Relict gull -- 遗鸥 (Larus relictus)

2nd winter relict gull
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Relict gull fact file

Relict gull description

GenusLarus (1)

Resembling the common gull in the first year of life, the relict gull is white, with pale grey wings tipped with dark-greyish brown. The legs and bill are black, and birds appear sleepy with a thick, sloping eye ring. In the second year, the head and nape are sprinkled with black, and by the third year, breeding birds have a fully black head, white body, and pale grey wings with black stripes on the closed wing tips. The bill is scarlet and the legs orange. In non-breeding plumage the black head feathers fade to grey, the legs deepen to red and the bill becomes two-tone, with a dark red base and even darker red tip (6).

Larus melanocephalus relictus.
Gaviota de Mongolia, Gaviota Relicta.
Length: 44 – 45 cm (2)

Relict gull biology

This species was discovered in 1929 and was classified as a subspecies of the Mediterranean gull, Larus melanocephalus, but was reclassified as a separate species in 1971 (7). A social bird, the relict gull roosts, feeds and nests in colonies (7), but rarely associates with other gull species (6). It feeds on midge larvae, small fish, and leaves in the breeding season and small crabs during the winter (7).

The relict gull is fastidious about its nesting sites, changing site each year (7), and failing to breed if the water level surrounding the nest-islands is too low or too high (2). They lay between one and four eggs each year if conditions are suitable (7).


Relict gull range

The relict gull breeds in eastern Kazakhstan, Russia, Mongolia and China, and is thought to winter in several countries nearby, including South Korea and China (2).


Relict gull habitat

During the breeding season the relict gull is found in arid steppe regions, and on islands in saline lakes. In winter it has been seen on estuarine mudflats and sandflats (2).


Relict gull status

The relict gull is classified as Vulnerable (VU) on the IUCN Red List 2007 (1) and is listed on Appendix I of CITES (3). It is also listed on Appendix I of the Convention on Migratory Species (4) and on Annex 2 of the African-Eurasian Migratory Water Bird Agreement (AEWA) (5).

IUCN Red List species status – Vulnerable


Relict gull threats

Drought, over-grazing and the over-use of reedbeds by local herders are the main threats to relict gulls on their breeding habitat (8). The breeding success of this Vulnerable bird appears to also be limited by fluctuations in the water level of the lakes, as well as by competition for nesting sites and predation of the eggs by other gull species. Disturbance from humans and poor weather conditions are known to cause increased mortality of eggs and chicks. In South Korea wintering relict gulls inhabit mudflats, and these are being reclaimed for urbanisation and cultivation, which impacts negatively on the relict gull population (2).


Relict gull conservation

The relict gull is found in some protected areas throughout its range (2), such as in eastern Mongolia where a breeding site is located within the Mongol Daguur Strictly Protected Area (8), and it is illegal to hunt this species in Russia. However, it requires protection in other range states, particularly in central Mongolia (2). More detailed field surveys to determine the breeding biology and abundance of this species in Mongolia are urgently needed, in order to understand the decline of the breeding population and establish a new protected area (8). A poster campaign has been produced to encourage local people to respect the breeding sites of the relict gull (2).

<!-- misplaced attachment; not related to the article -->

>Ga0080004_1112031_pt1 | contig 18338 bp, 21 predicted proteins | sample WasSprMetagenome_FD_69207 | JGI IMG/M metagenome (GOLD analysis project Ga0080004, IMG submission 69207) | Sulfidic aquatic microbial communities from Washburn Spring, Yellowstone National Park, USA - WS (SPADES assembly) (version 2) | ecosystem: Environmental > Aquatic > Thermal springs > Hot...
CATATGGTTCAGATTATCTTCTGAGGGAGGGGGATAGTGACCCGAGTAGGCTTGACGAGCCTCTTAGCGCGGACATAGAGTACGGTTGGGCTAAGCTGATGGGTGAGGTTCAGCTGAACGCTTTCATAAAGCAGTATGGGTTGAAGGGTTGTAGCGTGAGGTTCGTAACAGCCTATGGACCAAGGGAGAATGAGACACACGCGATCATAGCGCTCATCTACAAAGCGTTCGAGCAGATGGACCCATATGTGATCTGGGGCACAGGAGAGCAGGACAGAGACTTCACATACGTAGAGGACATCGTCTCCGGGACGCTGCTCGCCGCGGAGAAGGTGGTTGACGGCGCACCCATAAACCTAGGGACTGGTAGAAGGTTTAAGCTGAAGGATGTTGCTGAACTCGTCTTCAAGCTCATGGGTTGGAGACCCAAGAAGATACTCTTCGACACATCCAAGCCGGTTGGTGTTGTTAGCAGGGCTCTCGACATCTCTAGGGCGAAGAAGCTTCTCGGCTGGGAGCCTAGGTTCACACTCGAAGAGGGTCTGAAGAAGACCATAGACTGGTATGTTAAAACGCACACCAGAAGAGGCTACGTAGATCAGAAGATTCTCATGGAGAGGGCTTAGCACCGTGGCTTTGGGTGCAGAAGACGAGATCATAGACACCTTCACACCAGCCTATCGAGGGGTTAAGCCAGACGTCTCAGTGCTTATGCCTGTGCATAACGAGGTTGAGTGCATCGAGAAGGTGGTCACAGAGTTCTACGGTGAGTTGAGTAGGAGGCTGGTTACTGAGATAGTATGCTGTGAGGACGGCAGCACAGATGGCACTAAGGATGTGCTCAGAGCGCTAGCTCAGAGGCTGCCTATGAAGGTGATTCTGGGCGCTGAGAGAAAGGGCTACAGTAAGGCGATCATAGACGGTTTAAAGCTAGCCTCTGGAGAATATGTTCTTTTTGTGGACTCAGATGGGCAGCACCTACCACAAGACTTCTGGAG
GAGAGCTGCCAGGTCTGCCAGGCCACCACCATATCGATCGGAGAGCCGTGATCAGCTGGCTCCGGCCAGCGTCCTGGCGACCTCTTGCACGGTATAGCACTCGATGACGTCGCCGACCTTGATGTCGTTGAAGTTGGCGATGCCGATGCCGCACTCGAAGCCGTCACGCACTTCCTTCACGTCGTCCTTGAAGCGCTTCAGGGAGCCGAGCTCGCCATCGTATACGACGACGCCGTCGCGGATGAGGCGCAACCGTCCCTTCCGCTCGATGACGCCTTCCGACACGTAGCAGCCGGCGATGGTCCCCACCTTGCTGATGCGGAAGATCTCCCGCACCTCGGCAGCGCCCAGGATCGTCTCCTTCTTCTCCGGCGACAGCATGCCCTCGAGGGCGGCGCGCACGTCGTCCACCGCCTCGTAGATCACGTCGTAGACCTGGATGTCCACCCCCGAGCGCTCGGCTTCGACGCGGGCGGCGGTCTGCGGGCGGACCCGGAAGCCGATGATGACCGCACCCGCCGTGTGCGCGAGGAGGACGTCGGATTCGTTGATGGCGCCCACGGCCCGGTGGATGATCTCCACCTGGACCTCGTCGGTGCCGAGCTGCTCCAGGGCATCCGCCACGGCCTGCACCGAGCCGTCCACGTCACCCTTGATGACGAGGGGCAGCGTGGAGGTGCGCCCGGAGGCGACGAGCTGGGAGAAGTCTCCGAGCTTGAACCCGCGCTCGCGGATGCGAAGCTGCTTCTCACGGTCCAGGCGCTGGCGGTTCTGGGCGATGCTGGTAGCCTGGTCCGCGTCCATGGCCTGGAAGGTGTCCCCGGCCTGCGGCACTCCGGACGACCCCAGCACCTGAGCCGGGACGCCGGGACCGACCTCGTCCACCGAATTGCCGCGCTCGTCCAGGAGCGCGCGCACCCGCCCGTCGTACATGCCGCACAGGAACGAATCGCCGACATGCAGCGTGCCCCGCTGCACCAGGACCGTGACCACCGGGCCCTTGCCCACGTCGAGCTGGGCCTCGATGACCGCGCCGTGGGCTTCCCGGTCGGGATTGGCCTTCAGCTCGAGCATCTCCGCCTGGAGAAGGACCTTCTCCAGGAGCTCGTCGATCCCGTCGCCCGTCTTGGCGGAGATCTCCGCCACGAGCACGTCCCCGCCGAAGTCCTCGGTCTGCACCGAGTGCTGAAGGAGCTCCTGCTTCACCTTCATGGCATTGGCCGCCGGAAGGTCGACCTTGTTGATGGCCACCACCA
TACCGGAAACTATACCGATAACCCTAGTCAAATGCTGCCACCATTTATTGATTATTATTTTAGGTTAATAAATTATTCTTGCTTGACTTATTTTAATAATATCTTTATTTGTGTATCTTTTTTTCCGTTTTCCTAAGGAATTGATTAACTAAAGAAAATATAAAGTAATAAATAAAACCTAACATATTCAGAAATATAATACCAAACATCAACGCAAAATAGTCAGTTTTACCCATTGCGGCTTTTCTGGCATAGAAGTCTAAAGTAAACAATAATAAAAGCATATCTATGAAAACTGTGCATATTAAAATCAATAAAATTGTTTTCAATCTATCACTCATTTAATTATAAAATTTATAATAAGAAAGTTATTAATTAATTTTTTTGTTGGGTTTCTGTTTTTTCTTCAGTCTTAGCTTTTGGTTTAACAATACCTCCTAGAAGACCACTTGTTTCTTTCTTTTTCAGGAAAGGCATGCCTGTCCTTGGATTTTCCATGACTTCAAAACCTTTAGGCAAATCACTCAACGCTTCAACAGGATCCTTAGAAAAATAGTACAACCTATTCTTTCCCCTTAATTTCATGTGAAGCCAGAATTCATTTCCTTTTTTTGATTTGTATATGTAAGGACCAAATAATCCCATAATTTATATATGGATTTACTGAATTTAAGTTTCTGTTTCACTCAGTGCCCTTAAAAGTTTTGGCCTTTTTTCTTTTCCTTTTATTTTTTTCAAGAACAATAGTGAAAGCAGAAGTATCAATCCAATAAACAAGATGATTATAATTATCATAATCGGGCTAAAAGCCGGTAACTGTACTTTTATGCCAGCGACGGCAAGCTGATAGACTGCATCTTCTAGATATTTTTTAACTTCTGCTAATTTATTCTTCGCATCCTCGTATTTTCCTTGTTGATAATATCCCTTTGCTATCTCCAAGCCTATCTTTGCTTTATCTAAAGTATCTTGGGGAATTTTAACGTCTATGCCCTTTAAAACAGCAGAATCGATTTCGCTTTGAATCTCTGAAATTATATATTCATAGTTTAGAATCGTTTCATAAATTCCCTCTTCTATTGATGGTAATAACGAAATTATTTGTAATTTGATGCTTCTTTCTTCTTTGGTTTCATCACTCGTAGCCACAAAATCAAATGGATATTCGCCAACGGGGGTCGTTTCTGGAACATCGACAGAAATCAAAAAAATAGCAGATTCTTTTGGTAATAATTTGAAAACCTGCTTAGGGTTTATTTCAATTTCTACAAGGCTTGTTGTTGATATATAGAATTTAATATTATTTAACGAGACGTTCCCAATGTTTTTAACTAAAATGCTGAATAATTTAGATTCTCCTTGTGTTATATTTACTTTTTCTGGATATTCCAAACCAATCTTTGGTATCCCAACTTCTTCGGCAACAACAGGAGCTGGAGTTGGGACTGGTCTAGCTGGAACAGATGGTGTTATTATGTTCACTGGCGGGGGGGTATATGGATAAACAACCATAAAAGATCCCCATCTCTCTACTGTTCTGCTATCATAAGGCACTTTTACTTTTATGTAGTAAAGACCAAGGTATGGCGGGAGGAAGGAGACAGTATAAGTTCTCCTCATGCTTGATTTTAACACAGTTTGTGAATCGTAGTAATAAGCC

View information on this species at the UNEP World Conservation Monitoring Centre.

Find out more

For further information on the relict gull see:



Authenticated (20/05/08) by Dr. Sundev Gombobaatar, Associate Professor, Zoology Department, National University of Mongolia. Vice President, Mongolian Ornithological Society.,,



A group of organisms living together. Individuals in the group are not physiologically connected and may not be related, such as a colony of birds.
Stage in an animal’s lifecycle after it hatches from the egg. Larvae are typically very different in appearance to adults; they are able to feed and move around but usually are unable to reproduce.
A biome (or subdivision of the Earth’s surface) that is composed of a swathe of temperate grassland stretching from Romania to China.
A population usually restricted to a geographical area that differs from other populations of the same species, but not to the extent of being classified as a separate species.


  1. IUCN Red List (May, 2008)
  2. BirdLife International (May, 2005)
  3. CITES (May, 2005)
  4. Convention on Migratory Species (August, 2008)
  5. AEWA (May, 2008)
  6. BirdLife International. (2001) Threatened Birds of Asia: the BirdLife International Red Data Book. BirdLife International, Cambridge, UK. Available at:
  7. Birds Korea (May, 2008)
  8. Gombobaatar, S. (2008) Pers. comm.

Image credit

2nd winter relict gull  
2nd winter relict gull

© Mike Parker

Mike Parker


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